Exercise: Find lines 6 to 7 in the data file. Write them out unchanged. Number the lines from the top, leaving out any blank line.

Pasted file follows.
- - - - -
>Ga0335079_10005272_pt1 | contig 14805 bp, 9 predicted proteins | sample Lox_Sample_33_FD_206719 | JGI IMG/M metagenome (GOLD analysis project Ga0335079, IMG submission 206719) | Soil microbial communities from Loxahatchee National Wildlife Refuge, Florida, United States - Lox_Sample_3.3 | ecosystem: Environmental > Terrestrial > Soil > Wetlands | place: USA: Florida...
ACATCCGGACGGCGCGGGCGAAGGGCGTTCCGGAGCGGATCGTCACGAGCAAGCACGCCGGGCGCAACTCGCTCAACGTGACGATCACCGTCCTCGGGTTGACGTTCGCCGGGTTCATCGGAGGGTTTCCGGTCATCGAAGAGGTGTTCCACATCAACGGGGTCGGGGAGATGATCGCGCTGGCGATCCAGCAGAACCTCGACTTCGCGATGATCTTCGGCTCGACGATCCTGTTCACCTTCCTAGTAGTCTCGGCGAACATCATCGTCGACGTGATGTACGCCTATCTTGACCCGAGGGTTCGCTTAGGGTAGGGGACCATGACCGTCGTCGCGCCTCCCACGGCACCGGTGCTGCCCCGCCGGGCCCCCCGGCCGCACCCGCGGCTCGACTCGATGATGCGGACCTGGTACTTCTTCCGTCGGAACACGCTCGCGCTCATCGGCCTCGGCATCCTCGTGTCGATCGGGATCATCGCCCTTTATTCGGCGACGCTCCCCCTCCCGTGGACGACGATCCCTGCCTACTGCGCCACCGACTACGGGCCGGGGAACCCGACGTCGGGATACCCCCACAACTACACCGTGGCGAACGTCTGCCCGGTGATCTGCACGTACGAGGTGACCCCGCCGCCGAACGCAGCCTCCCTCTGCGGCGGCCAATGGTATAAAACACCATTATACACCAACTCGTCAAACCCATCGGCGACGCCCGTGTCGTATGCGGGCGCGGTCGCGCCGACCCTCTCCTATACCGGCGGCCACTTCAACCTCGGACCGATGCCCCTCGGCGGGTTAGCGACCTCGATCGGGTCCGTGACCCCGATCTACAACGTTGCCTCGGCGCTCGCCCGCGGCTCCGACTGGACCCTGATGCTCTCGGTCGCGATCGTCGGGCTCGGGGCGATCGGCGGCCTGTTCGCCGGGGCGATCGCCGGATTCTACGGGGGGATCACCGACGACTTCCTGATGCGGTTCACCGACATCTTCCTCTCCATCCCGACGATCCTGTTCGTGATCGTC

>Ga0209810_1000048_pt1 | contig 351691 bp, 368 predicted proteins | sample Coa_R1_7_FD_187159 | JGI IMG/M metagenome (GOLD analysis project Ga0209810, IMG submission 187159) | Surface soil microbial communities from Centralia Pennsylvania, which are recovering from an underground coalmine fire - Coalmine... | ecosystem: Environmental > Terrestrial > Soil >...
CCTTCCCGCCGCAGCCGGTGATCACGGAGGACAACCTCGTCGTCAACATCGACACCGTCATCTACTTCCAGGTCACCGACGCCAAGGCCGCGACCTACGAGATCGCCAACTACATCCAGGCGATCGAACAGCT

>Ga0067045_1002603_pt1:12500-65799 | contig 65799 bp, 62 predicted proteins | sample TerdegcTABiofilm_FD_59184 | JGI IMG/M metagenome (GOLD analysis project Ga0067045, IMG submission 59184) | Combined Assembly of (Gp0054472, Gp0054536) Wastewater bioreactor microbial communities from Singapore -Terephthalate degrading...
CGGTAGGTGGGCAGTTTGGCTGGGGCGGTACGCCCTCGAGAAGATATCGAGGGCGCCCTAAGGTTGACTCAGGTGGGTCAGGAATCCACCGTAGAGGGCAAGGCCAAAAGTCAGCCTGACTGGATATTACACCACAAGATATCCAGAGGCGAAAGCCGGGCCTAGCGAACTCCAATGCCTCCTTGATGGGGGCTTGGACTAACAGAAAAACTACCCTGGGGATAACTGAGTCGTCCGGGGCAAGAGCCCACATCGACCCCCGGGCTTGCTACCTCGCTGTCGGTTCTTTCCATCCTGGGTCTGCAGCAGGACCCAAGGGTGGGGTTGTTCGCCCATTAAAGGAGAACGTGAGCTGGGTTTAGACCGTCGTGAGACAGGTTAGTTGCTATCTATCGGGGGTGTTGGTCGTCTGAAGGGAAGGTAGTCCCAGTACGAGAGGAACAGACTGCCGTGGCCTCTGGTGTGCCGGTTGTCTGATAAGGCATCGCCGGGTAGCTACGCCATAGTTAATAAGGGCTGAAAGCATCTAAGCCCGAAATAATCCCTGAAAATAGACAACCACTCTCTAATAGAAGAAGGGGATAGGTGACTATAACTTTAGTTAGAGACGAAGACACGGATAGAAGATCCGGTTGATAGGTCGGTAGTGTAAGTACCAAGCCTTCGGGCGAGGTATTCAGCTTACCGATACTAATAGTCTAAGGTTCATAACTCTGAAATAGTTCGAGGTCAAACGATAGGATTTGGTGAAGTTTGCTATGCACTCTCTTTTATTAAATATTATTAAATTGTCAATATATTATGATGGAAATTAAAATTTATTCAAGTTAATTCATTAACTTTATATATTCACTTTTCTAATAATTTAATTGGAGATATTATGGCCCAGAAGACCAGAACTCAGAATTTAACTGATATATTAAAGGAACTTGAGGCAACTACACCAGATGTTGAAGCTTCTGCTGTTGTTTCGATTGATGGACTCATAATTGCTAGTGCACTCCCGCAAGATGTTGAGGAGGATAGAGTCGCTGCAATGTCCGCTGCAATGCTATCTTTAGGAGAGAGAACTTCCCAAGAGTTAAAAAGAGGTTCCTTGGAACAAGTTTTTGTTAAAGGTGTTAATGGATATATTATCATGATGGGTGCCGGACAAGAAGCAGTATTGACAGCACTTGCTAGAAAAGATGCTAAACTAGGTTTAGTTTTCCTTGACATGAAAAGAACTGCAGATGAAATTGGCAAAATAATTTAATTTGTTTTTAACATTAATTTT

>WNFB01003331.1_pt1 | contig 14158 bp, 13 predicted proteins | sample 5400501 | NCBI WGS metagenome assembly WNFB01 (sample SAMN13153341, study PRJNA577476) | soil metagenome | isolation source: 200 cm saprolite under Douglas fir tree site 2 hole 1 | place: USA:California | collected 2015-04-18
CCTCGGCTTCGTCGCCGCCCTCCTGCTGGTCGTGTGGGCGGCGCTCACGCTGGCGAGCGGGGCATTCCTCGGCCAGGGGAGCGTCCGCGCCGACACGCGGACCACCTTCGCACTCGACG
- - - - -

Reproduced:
CGGTAGGTGGGCAGTTTGGCTGGGGCGGTACGCCCTCGAGAAGATATCGAGGGCGCCCTAAGGTTGACTCAGGTGGGTCAGGAATCCACCGTAGAGGGCAAGGCCAAAAGTCAGCCTGACTGGATATTACACCACAAGATATCCAGAGGCGAAAGCCGGGCCTAGCGAACTCCAATGCCTCCTTGATGGGGGCTTGGACTAACAGAAAAACTACCCTGGGGATAACTGAGTCGTCCGGGGCAAGAGCCCACATCGACCCCCGGGCTTGCTACCTCGCTGTCGGTTCTTTCCATCCTGGGTCTGCAGCAGGACCCAAGGGTGGGGTTGTTCGCCCATTAAAGGAGAACGTGAGCTGGGTTTAGACCGTCGTGAGACAGGTTAGTTGCTATCTATCGGGGGTGTTGGTCGTCTGAAGGGAAGGTAGTCCCAGTACGAGAGGAACAGACTGCCGTGGCCTCTGGTGTGCCGGTTGTCTGATAAGGCATCGCCGGGTAGCTACGCCATAGTTAATAAGGGCTGAAAGCATCTAAGCCCGAAATAATCCCTGAAAATAGACAACCACTCTCTAATAGAAGAAGGGGATAGGTGACTATAACTTTAGTTAGAGACGAAGACACGGATAGAAGATCCGGTTGATAGGTCGGTAGTGTAAGTACCAAGCCTTCGGGCGAGGTATTCAGCTTACCGATACTAATAGTCTAAGGTTCATAACTCTGAAATAGTTCGAGGTCAAACGATAGGATTTGGTGAAGTTTGCTATGCACTCTCTTTTATTAAATATTATTAAATTGTCAATATATTATGATGGAAATTAAAATTTATTCAAGTTAATTCATTAACTTTATATATTCACTTTTCTAATAATTTAATTGGAGATATTATGGCCCAGAAGACCAGAACTCAGAATTTAACTGATATATTAAAGGAACTTGAGGCAACTACACCAGATGTTGAAGCTTCTGCTGTTGTTTCGATTGATGGACTCATAATTGCTAGTGCACTCCCGCAAGATGTTGAGGAGGATAGAGTCGCTGCAATGTCCGCTGCAATGCTATCTTTAGGAGAGAGAACTTCCCAAGAGTTAAAAAGAGGTTCCTTGGAACAAGTTTTTGTTAAAGGTGTTAATGGATATATTATCATGATGGGTGCCGGACAAGAAGCAGTATTGACAGCACTTGCTAGAAAAGATGCTAAACTAGGTTTAGTTTTCCTTGACATGAAAAGAACTGCAGATGAAATTGGCAAAATAATTTAATTTGTTTTTAACATTAATTTT

>WNFB01003331.1_pt1 | contig 14158 bp, 13 predicted proteins | sample 5400501 | NCBI WGS metagenome assembly WNFB01 (sample SAMN13153341, study PRJNA577476) | soil metagenome | isolation source: 200 cm saprolite under Douglas fir tree site 2 hole 1 | place: USA:California | collected 2015-04-18